By now the online world has seen Joshua Feuerstein's three-minute attempt to completely dismantle biology by disproving evolution. My plan here isn't to talk about everything Josh got wrong about evolution and science. Plenty of other people already did that. My input certainly isn't needed. Josh certainly got a lot of things wrong, from basic facts about science to introductory terminology. Just plain wrong. What's frustrating about Josh's video is that most of what he got wrong is so easily corrected, if only he would have done even a little research. The information is out there, and we live in a glorious time in human history in which we have easy access to it. Of course, this access comes with the danger of running into misinformation, as Josh's video exemplifies. Regardless, the information is out there, so Josh and those like him have no excuse for being so completely and mind-bogglingly wrong. His ignorance is not only willful, but eagerly joyful.
So, I have to ask: why? Why do we have people like Joshua Feuerstein? Why are there people with such blind spots in their thinking? I'm not asking why people have disagreements. Naturally, in a world full of imperfect humans with limited information, there will be disagreements, and that's okay. This isn't about differences of opinion: this is about people who possess such a vincible yet zealous distortion of the facts. Josh might as well have argued that the Earth is flat, or that Abraham Lincoln was the first hip-hop artist.
Friday, June 13, 2014
Today is Friday the 13th. And it's a full moon. That won't happen again until 2049. So you might want to be on the lookout for werewolves, and possibly this guy...
Actually, if anything weird happens today, it's more likely because of people convincing themselves that evil forces are at work, or believing that they have been affected by some sinister power, rather than the work of some actual mystical dark presence.
Wednesday, June 11, 2014
I watched the "debate" between Matt Dillahunty and Sye Ten Bruggencate that took place on May 31 (which can be found here). I put the word "debate" in quotations because it wasn't much of a debate at all. Bruggencate asserted his belief without providing any reason to accept it while repeatedly accusing Matt Dillahunty of not really knowing anything. Matt did a fine job of explaining his position, but it wasn't like he had much of a challenge. All Sye did was ask "How do you know?" so many times that I thought Matt was going to throw his chair at him at one point. I don't have much to say about the debate itself. Sye is a presuppositionalist, which is part of the reason why it wasn't really a debate. I'm more interested in Bruggencate's initial argument. The debate was supposed to address this question: "is it reasonable to believe that God exists?" While much of the debate veered from that specific question, Sye starts the debate with this syllogism:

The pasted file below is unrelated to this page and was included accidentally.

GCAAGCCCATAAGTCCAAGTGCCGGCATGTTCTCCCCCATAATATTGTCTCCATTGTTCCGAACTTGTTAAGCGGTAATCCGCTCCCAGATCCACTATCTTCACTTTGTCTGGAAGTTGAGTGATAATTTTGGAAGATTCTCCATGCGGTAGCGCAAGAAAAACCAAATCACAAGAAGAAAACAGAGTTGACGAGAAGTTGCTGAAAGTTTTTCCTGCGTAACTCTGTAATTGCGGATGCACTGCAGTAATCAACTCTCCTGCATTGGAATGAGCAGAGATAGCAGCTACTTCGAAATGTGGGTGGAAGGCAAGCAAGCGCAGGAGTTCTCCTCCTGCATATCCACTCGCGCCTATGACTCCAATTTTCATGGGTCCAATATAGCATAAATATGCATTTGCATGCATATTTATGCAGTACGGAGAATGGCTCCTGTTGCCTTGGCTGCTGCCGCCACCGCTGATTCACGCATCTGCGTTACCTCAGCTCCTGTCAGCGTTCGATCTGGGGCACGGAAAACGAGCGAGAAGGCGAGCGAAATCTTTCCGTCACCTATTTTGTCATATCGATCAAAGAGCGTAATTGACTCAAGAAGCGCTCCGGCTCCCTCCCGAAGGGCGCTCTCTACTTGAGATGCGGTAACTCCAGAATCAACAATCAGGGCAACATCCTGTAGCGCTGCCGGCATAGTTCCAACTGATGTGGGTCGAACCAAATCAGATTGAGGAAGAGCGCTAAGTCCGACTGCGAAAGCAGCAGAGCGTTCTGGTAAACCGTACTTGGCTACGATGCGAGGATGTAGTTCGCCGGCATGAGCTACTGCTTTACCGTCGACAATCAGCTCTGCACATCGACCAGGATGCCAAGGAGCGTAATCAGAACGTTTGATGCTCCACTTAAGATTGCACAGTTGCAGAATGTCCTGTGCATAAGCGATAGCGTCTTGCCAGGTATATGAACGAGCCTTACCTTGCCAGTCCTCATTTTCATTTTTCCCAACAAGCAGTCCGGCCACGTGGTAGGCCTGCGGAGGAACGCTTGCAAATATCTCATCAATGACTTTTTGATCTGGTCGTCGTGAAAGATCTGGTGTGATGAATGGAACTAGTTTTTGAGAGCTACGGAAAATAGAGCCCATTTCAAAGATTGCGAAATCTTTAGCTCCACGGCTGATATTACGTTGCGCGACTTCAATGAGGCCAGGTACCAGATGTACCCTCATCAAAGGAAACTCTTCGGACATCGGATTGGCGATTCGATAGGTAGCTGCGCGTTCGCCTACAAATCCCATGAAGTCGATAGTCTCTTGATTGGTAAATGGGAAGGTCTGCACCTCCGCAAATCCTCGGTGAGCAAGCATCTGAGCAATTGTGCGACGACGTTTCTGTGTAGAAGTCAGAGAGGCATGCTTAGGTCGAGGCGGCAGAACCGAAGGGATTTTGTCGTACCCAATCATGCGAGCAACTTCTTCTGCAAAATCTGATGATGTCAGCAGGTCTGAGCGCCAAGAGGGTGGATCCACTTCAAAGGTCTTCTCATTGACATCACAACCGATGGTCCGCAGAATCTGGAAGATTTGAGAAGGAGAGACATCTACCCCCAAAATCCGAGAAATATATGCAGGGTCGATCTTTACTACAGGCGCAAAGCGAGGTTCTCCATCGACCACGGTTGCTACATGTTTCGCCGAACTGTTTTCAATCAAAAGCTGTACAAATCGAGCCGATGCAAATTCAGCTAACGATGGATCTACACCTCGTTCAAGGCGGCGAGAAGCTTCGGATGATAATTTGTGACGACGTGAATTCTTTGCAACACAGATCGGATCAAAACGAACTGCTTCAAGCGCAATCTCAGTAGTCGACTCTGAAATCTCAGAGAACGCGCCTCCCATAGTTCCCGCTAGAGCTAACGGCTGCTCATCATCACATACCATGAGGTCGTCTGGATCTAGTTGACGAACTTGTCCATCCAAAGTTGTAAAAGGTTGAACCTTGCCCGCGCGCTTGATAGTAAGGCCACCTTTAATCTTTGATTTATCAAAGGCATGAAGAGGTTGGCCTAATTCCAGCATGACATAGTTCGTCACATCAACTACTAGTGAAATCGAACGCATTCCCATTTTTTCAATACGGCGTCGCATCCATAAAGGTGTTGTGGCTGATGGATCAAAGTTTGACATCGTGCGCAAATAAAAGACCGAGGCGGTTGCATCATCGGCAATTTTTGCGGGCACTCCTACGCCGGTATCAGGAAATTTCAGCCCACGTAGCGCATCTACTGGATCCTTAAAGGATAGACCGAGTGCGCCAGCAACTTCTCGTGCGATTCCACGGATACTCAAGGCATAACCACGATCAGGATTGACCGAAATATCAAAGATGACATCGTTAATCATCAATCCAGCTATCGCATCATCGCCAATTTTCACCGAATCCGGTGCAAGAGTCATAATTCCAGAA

P1: It's reasonable to believe that which is true.
P2: It's true that God exists.
∴ It's reasonable to believe that God exists.
Sye expressed his confidence in the truth of premise one. In fact, he doubted that Matt would disagree with it, and Sye referred to premise one as "the very definition of reason." But it's that very premise that I find problematic. I don't think it's necessarily true. Consider this argument:
P1: Ducks speak with the Dark Lord Sauron.
P2: One may communicate with the Dark Lord only through the secret language of Mordor, which is comprised chiefly of quacking sounds.
∴ Ducks make quacking sounds.
The statement "Ducks make quacking sounds" is true. But if you believe that because of the above argument, then you're far from reasonable, even though what you believe is true. If I put on a blindfold and started running in a race, and I happen to keep running in the right direction by luck or chance, that doesn't make wearing the blindfold a reasonable decision. The point here is that what one believes, while important, is secondary to why one believes it. That marks the difference between the fundamentalist and the scientist: the believer wants to tell you what to think. The skeptic wants to show you how to think.
The history of science is filled with rational people who accepted certain ideas as truth that we know now to be false. As our ability to observe has improved, the evidence has increased, and with it our understanding of the world has evolved. That doesn't mean the scientists of old were not reasonable. The scientific achievements of today were possible because of their ideas and their work, and their adherence to the core values of science. So let me offer a better proposition to replace the premise used by Sye Ten Bruggencate:
It's reasonable to believe that which has evidence and logic to support it, provided that we also possess the willingness to change our minds when new and better evidence and reason are found that lead us to a different conclusion, so we may come as close as we can to believing that which is true.
Tuesday, June 10, 2014
See you around the Cosmos...
Monday, June 9, 2014
The season finale of Cosmos: A Spacetime Odyssey left us considering a few different perspectives. We pondered our knowledge; or, rather, what we currently lack in knowledge:
We were given insight into the nature of science:
And, with help from Carl Sagan, we were reminded of our place in the universe: